Various rules around eligibility apply, of course. In essence, though, Tax-Free Childcare Funding is available for children up to the age of 11, or 16 if they’re disabled. The child’s parent and their partner, if they have one, can even be earning up to £100k each per annum and still be eligible. Even grandparents or other family members can chip into the Childcare Accounts in order to reduce the burden on parents. So, don’t be one of the million or more families who have not claimed, despite being eligible.

Learn more about the Tax-Free Childcare Scheme here.

15 Hours of Free Childcare for 2-Year-Olds

15 hours of free childcare are available each week for eligible 2-year-olds.Certain children aged 2 in England* are eligible for 570 hours of totally free childcare per year. This is a great opportunity for them to begin their early years education relatively young and indeed the age of 2 is a crucial age to do so, according to studies. The substantial free funding is usually taken as 15 hours of free childcare over 38 weeks of the year, although some childcare settings allow it to be spread out in a different way. Not all 2-year-olds are eligible, however, and basically it comes down to the fact that the parent(s) must be in receipt of Government benefits of some kind. Other 2-year-olds are eligible for additional reasons, for example because they are looked after by the local authority or are subject to an Education, Health and Care (ECH) Plan. Even some non-UK citizens who do not claim benefits have eligible 2-year-olds although, as with all these scenarios, various rules around eligibility apply.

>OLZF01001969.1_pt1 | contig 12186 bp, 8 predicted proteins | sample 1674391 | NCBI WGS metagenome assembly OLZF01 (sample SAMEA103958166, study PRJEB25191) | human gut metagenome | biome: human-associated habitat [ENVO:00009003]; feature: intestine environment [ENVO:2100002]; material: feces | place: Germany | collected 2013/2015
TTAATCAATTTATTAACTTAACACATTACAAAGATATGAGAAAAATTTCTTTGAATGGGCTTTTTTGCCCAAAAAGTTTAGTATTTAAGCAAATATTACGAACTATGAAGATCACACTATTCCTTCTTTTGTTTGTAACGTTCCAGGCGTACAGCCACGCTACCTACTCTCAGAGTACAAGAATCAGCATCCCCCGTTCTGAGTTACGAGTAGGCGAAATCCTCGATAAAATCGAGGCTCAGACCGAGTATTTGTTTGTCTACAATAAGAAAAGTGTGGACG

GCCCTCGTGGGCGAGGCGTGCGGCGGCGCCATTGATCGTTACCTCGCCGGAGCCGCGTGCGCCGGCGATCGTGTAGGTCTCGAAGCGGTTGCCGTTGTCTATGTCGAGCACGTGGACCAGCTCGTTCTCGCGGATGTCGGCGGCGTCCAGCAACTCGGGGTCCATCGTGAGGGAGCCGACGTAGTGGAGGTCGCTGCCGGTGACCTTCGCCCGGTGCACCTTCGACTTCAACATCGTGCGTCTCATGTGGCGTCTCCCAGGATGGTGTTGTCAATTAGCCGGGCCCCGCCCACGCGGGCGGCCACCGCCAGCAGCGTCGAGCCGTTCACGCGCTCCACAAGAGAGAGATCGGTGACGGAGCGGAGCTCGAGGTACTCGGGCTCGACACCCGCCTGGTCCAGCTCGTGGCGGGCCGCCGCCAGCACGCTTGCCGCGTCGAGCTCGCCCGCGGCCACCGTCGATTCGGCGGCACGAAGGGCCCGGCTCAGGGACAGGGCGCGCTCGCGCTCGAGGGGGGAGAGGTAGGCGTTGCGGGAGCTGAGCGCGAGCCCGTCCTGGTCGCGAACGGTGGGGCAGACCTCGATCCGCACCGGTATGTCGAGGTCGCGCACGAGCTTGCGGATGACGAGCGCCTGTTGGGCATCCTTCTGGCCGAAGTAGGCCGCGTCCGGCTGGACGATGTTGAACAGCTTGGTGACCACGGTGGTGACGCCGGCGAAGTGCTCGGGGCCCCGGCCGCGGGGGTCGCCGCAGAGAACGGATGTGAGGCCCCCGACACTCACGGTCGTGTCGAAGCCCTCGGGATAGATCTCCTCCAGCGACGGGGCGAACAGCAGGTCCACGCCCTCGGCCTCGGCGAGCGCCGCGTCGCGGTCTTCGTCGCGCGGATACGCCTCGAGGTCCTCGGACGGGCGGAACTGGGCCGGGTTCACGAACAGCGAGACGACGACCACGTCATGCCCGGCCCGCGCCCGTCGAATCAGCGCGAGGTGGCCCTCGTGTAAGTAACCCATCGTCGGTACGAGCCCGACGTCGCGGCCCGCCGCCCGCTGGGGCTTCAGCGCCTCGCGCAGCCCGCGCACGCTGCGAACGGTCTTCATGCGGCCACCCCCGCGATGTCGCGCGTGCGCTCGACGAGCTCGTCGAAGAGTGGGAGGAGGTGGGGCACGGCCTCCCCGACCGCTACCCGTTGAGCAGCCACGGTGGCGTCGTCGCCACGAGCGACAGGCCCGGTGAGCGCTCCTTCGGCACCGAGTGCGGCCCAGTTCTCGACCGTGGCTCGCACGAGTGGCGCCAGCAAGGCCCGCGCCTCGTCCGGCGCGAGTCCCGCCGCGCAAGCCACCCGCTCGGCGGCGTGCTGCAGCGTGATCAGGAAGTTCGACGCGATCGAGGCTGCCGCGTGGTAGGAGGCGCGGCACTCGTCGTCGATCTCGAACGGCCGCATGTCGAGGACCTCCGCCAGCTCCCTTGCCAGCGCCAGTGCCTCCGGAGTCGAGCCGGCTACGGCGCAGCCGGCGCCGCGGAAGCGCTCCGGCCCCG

Learn more about 15 hours of free childcare for 2-tear-olds here.

15 Hours of Free Childcare for 3 & 4-Year-Olds